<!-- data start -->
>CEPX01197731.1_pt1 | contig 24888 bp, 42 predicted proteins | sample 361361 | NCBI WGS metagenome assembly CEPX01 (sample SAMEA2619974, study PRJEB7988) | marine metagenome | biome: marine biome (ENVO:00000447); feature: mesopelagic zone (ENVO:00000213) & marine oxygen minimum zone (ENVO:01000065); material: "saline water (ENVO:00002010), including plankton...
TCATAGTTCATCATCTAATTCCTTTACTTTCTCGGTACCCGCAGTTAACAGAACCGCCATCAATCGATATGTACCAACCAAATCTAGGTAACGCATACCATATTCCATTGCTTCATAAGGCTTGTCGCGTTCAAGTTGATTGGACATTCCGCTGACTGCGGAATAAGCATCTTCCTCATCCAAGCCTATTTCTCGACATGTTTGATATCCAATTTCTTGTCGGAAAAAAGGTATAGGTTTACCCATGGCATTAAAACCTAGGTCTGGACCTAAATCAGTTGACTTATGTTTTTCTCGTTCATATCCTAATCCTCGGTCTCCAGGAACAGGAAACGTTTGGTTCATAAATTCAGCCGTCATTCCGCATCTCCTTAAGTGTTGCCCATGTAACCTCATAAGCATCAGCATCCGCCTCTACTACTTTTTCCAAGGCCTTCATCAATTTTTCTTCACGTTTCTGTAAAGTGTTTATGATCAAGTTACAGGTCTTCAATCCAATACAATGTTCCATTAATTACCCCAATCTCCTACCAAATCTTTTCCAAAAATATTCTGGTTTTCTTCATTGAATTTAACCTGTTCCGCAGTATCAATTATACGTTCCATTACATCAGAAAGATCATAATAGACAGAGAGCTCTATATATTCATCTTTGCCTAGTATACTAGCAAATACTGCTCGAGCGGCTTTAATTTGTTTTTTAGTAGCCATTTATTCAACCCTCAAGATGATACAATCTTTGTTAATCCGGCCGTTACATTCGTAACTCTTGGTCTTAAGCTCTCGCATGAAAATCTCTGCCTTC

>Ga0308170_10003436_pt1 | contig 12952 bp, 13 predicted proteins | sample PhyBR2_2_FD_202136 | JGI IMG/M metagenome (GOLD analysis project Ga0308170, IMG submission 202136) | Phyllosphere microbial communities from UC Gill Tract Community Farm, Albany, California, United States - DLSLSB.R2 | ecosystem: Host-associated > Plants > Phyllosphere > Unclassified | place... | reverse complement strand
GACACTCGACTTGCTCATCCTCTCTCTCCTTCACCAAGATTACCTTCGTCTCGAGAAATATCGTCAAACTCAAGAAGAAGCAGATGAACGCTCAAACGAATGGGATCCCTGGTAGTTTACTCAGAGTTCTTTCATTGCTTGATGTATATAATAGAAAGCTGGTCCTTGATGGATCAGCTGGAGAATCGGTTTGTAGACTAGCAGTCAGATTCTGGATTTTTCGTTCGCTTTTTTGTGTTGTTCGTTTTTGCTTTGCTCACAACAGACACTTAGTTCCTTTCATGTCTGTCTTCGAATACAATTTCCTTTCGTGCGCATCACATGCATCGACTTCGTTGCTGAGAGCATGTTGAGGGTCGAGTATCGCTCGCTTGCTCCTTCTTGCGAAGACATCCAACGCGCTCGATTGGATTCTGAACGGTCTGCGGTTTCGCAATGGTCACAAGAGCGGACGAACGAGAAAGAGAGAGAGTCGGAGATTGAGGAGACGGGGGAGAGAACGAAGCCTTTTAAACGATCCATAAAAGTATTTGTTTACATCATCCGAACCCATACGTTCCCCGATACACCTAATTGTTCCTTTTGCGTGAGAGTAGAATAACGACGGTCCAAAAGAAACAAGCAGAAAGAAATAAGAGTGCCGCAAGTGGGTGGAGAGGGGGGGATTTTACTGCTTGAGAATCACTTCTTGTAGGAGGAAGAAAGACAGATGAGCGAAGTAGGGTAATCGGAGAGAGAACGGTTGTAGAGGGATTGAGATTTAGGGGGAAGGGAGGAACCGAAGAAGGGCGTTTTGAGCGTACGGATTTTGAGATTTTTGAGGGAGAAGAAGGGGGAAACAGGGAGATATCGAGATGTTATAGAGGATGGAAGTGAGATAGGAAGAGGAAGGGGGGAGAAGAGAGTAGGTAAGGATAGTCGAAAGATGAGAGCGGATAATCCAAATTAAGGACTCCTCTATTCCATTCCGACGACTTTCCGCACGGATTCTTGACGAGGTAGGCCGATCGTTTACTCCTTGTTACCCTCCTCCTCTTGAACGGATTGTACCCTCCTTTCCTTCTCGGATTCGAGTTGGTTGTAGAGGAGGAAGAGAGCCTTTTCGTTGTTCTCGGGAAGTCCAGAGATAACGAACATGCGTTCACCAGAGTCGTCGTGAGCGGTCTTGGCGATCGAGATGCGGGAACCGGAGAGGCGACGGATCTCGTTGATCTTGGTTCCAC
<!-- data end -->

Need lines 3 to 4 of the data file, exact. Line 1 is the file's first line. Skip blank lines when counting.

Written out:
>Ga0308170_10003436_pt1 | contig 12952 bp, 13 predicted proteins | sample PhyBR2_2_FD_202136 | JGI IMG/M metagenome (GOLD analysis project Ga0308170, IMG submission 202136) | Phyllosphere microbial communities from UC Gill Tract Community Farm, Albany, California, United States - DLSLSB.R2 | ecosystem: Host-associated > Plants > Phyllosphere > Unclassified | place... | reverse complement strand
GACACTCGACTTGCTCATCCTCTCTCTCCTTCACCAAGATTACCTTCGTCTCGAGAAATATCGTCAAACTCAAGAAGAAGCAGATGAACGCTCAAACGAATGGGATCCCTGGTAGTTTACTCAGAGTTCTTTCATTGCTTGATGTATATAATAGAAAGCTGGTCCTTGATGGATCAGCTGGAGAATCGGTTTGTAGACTAGCAGTCAGATTCTGGATTTTTCGTTCGCTTTTTTGTGTTGTTCGTTTTTGCTTTGCTCACAACAGACACTTAGTTCCTTTCATGTCTGTCTTCGAATACAATTTCCTTTCGTGCGCATCACATGCATCGACTTCGTTGCTGAGAGCATGTTGAGGGTCGAGTATCGCTCGCTTGCTCCTTCTTGCGAAGACATCCAACGCGCTCGATTGGATTCTGAACGGTCTGCGGTTTCGCAATGGTCACAAGAGCGGACGAACGAGAAAGAGAGAGAGTCGGAGATTGAGGAGACGGGGGAGAGAACGAAGCCTTTTAAACGATCCATAAAAGTATTTGTTTACATCATCCGAACCCATACGTTCCCCGATACACCTAATTGTTCCTTTTGCGTGAGAGTAGAATAACGACGGTCCAAAAGAAACAAGCAGAAAGAAATAAGAGTGCCGCAAGTGGGTGGAGAGGGGGGGATTTTACTGCTTGAGAATCACTTCTTGTAGGAGGAAGAAAGACAGATGAGCGAAGTAGGGTAATCGGAGAGAGAACGGTTGTAGAGGGATTGAGATTTAGGGGGAAGGGAGGAACCGAAGAAGGGCGTTTTGAGCGTACGGATTTTGAGATTTTTGAGGGAGAAGAAGGGGGAAACAGGGAGATATCGAGATGTTATAGAGGATGGAAGTGAGATAGGAAGAGGAAGGGGGGAGAAGAGAGTAGGTAAGGATAGTCGAAAGATGAGAGCGGATAATCCAAATTAAGGACTCCTCTATTCCATTCCGACGACTTTCCGCACGGATTCTTGACGAGGTAGGCCGATCGTTTACTCCTTGTTACCCTCCTCCTCTTGAACGGATTGTACCCTCCTTTCCTTCTCGGATTCGAGTTGGTTGTAGAGGAGGAAGAGAGCCTTTTCGTTGTTCTCGGGAAGTCCAGAGATAACGAACATGCGTTCACCAGAGTCGTCGTGAGCGGTCTTGGCGATCGAGATGCGGGAACCGGAGAGGCGACGGATCTCGTTGATCTTGGTTCCAC